Legal Newsline

Monday, March 30, 2020

FTC urged to recognize state attorneys general's role when adjusting consumer protection laws

State AG

By Marian Johns | Aug 29, 2018

General court 06

SALEM, Ore. — A coalition of 29 attorneys general has filed comments with the Federal Trade Commission (FTC), urging the agency to consider their viewpoints and recognizing their role in competition and consumer protection.

The coalition, led by Oregon Attorney General Ellen Rosenblum, recently sent a letter to the FTC asking that the attorneys general's viewpoint and expertise are relied on for a series of public hearings relating to adjustments to competition and consumer protection enforcement laws, according to Rosenblum's office.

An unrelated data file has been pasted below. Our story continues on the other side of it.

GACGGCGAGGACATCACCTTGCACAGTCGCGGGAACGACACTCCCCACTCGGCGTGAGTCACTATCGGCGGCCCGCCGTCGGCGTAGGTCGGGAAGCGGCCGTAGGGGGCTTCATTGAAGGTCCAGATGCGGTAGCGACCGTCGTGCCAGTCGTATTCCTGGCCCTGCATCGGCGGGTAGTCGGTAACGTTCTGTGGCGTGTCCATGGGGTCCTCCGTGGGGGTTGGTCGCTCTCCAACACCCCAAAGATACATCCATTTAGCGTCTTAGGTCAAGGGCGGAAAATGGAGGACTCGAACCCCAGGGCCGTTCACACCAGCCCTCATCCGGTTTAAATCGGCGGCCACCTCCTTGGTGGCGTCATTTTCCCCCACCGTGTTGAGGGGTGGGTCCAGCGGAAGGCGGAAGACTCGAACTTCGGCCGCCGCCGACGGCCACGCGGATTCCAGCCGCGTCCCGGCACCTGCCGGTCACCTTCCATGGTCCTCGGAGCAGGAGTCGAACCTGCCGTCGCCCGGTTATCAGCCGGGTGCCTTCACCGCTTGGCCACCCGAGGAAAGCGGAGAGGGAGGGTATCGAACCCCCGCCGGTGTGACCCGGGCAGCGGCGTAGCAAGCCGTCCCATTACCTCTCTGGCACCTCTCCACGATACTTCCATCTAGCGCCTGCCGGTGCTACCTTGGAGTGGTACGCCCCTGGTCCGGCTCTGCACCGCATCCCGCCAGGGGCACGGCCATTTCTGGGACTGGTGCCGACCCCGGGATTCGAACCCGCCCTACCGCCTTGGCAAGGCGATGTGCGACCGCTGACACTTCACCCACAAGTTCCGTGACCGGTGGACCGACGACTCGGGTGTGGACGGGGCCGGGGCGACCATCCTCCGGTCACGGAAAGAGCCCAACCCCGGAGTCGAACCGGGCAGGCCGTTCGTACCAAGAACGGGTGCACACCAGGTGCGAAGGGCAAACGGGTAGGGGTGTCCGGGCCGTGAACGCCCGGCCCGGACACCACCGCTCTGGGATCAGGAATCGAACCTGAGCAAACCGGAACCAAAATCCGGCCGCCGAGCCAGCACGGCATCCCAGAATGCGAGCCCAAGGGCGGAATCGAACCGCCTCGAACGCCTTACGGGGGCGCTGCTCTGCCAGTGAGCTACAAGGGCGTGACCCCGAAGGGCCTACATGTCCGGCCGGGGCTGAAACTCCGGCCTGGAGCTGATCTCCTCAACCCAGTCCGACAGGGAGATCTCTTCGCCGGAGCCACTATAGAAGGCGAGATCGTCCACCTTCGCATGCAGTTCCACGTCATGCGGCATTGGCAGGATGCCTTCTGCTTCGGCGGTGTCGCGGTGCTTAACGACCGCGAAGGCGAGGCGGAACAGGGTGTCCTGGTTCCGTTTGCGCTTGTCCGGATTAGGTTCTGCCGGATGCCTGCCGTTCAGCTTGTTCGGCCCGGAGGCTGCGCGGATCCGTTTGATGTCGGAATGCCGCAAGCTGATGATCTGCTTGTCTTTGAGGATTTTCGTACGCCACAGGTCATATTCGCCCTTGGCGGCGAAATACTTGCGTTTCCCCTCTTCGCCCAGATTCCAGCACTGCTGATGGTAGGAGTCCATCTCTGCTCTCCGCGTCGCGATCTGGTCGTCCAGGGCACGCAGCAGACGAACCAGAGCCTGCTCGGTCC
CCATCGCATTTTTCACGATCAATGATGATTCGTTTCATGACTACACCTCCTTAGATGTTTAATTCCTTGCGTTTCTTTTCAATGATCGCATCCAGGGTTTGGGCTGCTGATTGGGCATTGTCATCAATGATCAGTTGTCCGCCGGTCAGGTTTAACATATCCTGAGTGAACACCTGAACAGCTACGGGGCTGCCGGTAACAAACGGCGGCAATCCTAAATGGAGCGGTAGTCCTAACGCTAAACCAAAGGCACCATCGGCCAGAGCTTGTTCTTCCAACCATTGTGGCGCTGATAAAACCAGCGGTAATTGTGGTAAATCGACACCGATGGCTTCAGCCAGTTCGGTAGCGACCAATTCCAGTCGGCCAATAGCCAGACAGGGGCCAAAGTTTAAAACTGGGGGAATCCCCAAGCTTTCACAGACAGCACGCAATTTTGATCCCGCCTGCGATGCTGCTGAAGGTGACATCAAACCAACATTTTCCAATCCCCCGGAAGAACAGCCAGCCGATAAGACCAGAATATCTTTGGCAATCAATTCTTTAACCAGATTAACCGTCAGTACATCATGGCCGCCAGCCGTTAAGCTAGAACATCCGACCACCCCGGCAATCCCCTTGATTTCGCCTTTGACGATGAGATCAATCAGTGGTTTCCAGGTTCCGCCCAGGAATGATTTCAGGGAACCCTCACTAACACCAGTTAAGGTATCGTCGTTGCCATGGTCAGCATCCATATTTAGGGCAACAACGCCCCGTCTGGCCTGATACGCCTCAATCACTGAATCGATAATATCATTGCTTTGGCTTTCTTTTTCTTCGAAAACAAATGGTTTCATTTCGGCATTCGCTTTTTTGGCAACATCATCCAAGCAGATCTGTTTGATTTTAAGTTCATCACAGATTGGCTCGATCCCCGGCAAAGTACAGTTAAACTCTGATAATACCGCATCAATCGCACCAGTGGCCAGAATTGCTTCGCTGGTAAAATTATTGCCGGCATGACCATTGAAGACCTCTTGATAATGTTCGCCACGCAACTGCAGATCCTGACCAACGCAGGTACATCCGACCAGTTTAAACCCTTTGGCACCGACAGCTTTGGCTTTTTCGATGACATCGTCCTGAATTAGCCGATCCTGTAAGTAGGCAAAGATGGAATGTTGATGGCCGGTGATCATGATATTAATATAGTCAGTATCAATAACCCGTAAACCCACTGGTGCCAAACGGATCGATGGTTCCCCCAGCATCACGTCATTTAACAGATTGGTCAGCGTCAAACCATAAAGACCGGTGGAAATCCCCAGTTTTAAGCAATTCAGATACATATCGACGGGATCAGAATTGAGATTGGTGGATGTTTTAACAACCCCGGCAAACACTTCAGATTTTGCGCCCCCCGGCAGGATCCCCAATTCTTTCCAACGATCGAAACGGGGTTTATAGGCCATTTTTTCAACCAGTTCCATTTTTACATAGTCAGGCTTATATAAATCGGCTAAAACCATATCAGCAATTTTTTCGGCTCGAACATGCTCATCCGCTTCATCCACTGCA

“The FTC plays a pivotal role in the development and enforcement of regulations that protect consumers," Rosenblum said in a statement.  "For example, almost everything we do today has a digital footprint, and the FTC is relied upon to help ensure we have strong systems in place to protect our personal information and data."

"Similarly, state attorneys general are in the forefront of consumer protection and are particularly adept at spotting emerging scams and business trends. It is crucial that state AGs' viewpoints and expertise are considered as the FTC contemplates changing enforcement priorities and implementing new policies affecting consumers."

“State attorneys general play a distinct and important role in consumer protection, given our broad authority to act in the public interest combined with our responsibility to enforce state laws," the attorneys general's letter to the FTC stated.  "We have a long history of protecting consumers from unfair and deceptive practices." 


Want to get notified whenever we write about any of these organizations ?

Sign-up Next time we write about any of these organizations, we'll email you a link to the story. You may edit your settings or unsubscribe at any time.

Organizations in this Story

Oregon Office of the Attorney GeneralUS Federal Trade Commission